Well, you can't use diodes at the RS232 side as those signals are AC. You might be able to get away with a diodes which have a .3V drop (and put them between the arduino's pins and the adapter.) I'd imagine that the TTL to RS232 adapter would be tolerant of signals coming in at 0 - 4.7V. I'm not so sure if they'd like a .6V drop though.
248  Forum 2005-2010 (read only) / Interfacing / Re: Is it possible to indicate the power of a battery? on: January 27, 2009, 12:00:27 pm
Yes, technically the V slope of LA and LIon batteries is worse but it does make measuring easier. And, in some cases it's not a big deal. If you are powering an arduino through a LM317 or LM7805 then the extra voltage is dissipated as heat anyway so the lower the voltage the less heat needs to be removed.
249  Forum 2005-2010 (read only) / Interfacing / Re: Is it possible to indicate the power of a battery? on: January 26, 2009, 04:53:13 pm
Yes, in fact that is pretty much what laptops do when you run the calibration routine.
250  Forum 2005-2010 (read only) / Interfacing / Re: Is it possible to indicate the power of a battery? on: January 26, 2009, 02:47:10 pm
Yes, it's doable. Batteries tend to change in voltage as they discharge. A fully charged lead acid 12V might actually be about 13.4V. As it discharges it goes down. Usually a 12V battery is considered dead when it hits about 10.5V. So you can test the incoming voltage. Having said that you need to keep a few other things in mind:

1. The discharge curve is not necessarily linear. It might drop off a lot for a while then level out (or opposite)
2. The more load there is on the battery the more potential for sagging the voltage. This isn't a problem if you stay way under the battery's maximum discharge rate (if you stay a few orders away from it's internal resistance)
3. Different battery technologies have different discharge curves. Some batteries maintain their nominal voltage until almost the end.

You basically have to know your discharge curve and then probably occassionally calibrate if you want accurate readings.
251  Forum 2005-2010 (read only) / Interfacing / Re: Nitgen FIM3040LV Fingerprint reader on: January 24, 2009, 06:28:44 pm
Sure enough, I actually am building something involving that finger print system and the arduino. I actually wrote a whole bunch of code to do a variety of different functions with the Nitgen unit.

Originally I had a little trouble (well, a lot) because I had assumed that the arduino and nitgen units were the same endian. They aren't. They are backwards. That could be a big portion of your problem. Also, the nitgen wants RS232 signalling not TTL so you need something like a MAX232 chip.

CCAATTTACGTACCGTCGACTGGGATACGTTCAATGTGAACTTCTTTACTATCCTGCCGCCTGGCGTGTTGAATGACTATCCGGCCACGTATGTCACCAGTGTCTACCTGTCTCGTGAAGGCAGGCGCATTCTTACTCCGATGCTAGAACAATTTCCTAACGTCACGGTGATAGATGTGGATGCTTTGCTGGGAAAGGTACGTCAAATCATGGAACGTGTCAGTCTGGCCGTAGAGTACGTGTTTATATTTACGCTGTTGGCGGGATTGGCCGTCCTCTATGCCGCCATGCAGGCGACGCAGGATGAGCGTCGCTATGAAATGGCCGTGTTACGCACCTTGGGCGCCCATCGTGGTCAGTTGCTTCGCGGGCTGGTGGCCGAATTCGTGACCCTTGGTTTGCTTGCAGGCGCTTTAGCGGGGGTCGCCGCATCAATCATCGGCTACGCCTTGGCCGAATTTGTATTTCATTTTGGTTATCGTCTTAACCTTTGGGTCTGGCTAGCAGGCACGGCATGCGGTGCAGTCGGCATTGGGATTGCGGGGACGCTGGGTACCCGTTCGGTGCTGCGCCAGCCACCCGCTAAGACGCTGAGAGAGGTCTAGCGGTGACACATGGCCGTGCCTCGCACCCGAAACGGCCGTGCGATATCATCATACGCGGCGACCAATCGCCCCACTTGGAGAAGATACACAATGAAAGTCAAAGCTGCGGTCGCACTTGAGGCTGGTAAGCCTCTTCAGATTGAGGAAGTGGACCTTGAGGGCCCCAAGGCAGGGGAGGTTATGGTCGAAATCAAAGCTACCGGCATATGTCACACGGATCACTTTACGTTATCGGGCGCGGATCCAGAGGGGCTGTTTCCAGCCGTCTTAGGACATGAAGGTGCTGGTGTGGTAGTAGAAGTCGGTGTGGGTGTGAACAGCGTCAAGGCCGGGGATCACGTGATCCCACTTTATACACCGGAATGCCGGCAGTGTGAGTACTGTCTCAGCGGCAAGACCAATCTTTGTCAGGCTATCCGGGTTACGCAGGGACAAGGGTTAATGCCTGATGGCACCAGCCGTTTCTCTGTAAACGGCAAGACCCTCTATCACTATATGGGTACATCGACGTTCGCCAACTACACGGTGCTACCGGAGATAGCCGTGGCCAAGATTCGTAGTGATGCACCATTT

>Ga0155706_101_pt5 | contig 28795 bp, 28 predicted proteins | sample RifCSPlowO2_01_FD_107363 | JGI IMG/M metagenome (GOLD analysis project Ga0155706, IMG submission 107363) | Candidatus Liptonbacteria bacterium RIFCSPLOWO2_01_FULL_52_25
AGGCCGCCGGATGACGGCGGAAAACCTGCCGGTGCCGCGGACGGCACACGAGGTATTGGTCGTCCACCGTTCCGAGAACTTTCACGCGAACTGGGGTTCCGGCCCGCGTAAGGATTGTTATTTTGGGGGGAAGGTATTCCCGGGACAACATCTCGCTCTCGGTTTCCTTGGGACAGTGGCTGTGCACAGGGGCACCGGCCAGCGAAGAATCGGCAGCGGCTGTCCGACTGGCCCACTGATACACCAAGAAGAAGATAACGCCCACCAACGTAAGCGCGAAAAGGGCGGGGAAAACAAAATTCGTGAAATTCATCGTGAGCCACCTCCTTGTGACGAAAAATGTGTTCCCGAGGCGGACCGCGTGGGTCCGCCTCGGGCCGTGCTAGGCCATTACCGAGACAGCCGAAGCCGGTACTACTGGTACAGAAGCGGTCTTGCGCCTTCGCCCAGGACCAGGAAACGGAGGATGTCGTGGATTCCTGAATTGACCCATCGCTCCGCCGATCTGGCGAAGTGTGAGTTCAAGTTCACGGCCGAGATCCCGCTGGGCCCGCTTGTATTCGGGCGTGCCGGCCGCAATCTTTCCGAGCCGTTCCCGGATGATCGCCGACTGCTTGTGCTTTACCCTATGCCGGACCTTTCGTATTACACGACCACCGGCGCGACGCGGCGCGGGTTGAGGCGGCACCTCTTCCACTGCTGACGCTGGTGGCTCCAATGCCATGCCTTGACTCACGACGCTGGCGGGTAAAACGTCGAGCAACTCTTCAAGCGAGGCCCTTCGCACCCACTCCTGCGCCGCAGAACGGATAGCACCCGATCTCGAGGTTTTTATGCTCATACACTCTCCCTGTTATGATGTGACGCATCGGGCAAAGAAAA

252  Forum 2005-2010 (read only) / Interfacing / Re: Any chance serial drops zeros? on: January 18, 2009, 08:26:31 pm
Yeah, drspectro pretty well described the problem. I'm posting only as a bit of trivia. This is a known problem and telco companies have fixed it on their lines. Go here to find out all you never wanted to know about how to fix the problem if you control both ends of the line:
253  Forum 2005-2010 (read only) / Interfacing / Re: Scott Edwards Mini SSC on: January 20, 2009, 12:02:20 pm
Yes, there is a simple way to test it. RS232 logic is AC. It swings both positive and negative. It also has a larger voltage range, usually around 14V +-. 5V TTL logic swings between 0 and 5V. So using a scope you can view the communication between the current devices to see what the signal looks like. An RS232 signal will have a large swing plus and minus while a TTL level signal will not switch polarity and will have a lower voltage swing.

And, if you do need rs232 signalling then look into a MAX2322 chip (and get 5 capacitors of 1uf) or someone recently posted a little circuit board from Wulfden:
254  Forum 2005-2010 (read only) / Interfacing / Re: Wiring 1P2T Relay on: January 12, 2009, 09:48:38 am
Well, yes certainly you don't want a transistor that could draw more than 40ma through it's base. I'm pretty sure no 1A transistor would though. It's still best to look in the spec sheet to be sure.
255  Forum 2005-2010 (read only) / Interfacing / Re: Wiring 1P2T Relay on: January 11, 2009, 08:19:52 pm
The coil on your relay uses 44.7ma. So it's only barely over the max current capacity of the arduino pins. Still, it is over (and by more than 10%) so it's not a good idea to continue using the relay like that. As anacrocomputer said, a transistor can be used as a current amplifier. A transistor is usually rated way higher than 40ma. 1A transistors are quite common.